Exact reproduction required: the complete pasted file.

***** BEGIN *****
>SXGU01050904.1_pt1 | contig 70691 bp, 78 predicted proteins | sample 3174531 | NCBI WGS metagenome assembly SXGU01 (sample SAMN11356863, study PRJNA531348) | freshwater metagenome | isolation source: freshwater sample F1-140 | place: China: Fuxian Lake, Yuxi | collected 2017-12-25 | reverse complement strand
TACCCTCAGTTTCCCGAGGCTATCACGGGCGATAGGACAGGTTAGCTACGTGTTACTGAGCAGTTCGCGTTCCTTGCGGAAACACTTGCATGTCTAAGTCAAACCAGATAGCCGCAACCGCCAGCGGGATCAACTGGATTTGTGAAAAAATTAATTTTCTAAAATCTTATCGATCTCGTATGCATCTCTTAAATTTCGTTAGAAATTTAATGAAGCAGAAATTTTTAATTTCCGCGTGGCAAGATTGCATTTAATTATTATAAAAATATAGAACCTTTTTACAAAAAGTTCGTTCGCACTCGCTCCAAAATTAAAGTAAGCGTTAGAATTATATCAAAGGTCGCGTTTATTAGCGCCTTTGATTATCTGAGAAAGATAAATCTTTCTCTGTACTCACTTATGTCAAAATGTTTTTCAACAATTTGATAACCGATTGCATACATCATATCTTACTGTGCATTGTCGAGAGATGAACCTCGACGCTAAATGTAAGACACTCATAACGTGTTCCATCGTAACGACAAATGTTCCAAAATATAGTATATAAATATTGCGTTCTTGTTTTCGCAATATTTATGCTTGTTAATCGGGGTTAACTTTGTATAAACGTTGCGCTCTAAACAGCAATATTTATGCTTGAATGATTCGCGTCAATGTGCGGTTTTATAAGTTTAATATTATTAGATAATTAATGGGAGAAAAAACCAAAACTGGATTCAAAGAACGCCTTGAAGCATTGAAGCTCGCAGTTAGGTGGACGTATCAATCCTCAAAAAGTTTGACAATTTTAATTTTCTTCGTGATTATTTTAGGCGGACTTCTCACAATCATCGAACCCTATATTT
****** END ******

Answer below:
>SXGU01050904.1_pt1 | contig 70691 bp, 78 predicted proteins | sample 3174531 | NCBI WGS metagenome assembly SXGU01 (sample SAMN11356863, study PRJNA531348) | freshwater metagenome | isolation source: freshwater sample F1-140 | place: China: Fuxian Lake, Yuxi | collected 2017-12-25 | reverse complement strand
TACCCTCAGTTTCCCGAGGCTATCACGGGCGATAGGACAGGTTAGCTACGTGTTACTGAGCAGTTCGCGTTCCTTGCGGAAACACTTGCATGTCTAAGTCAAACCAGATAGCCGCAACCGCCAGCGGGATCAACTGGATTTGTGAAAAAATTAATTTTCTAAAATCTTATCGATCTCGTATGCATCTCTTAAATTTCGTTAGAAATTTAATGAAGCAGAAATTTTTAATTTCCGCGTGGCAAGATTGCATTTAATTATTATAAAAATATAGAACCTTTTTACAAAAAGTTCGTTCGCACTCGCTCCAAAATTAAAGTAAGCGTTAGAATTATATCAAAGGTCGCGTTTATTAGCGCCTTTGATTATCTGAGAAAGATAAATCTTTCTCTGTACTCACTTATGTCAAAATGTTTTTCAACAATTTGATAACCGATTGCATACATCATATCTTACTGTGCATTGTCGAGAGATGAACCTCGACGCTAAATGTAAGACACTCATAACGTGTTCCATCGTAACGACAAATGTTCCAAAATATAGTATATAAATATTGCGTTCTTGTTTTCGCAATATTTATGCTTGTTAATCGGGGTTAACTTTGTATAAACGTTGCGCTCTAAACAGCAATATTTATGCTTGAATGATTCGCGTCAATGTGCGGTTTTATAAGTTTAATATTATTAGATAATTAATGGGAGAAAAAACCAAAACTGGATTCAAAGAACGCCTTGAAGCATTGAAGCTCGCAGTTAGGTGGACGTATCAATCCTCAAAAAGTTTGACAATTTTAATTTTCTTCGTGATTATTTTAGGCGGACTTCTCACAATCATCGAACCCTATATTT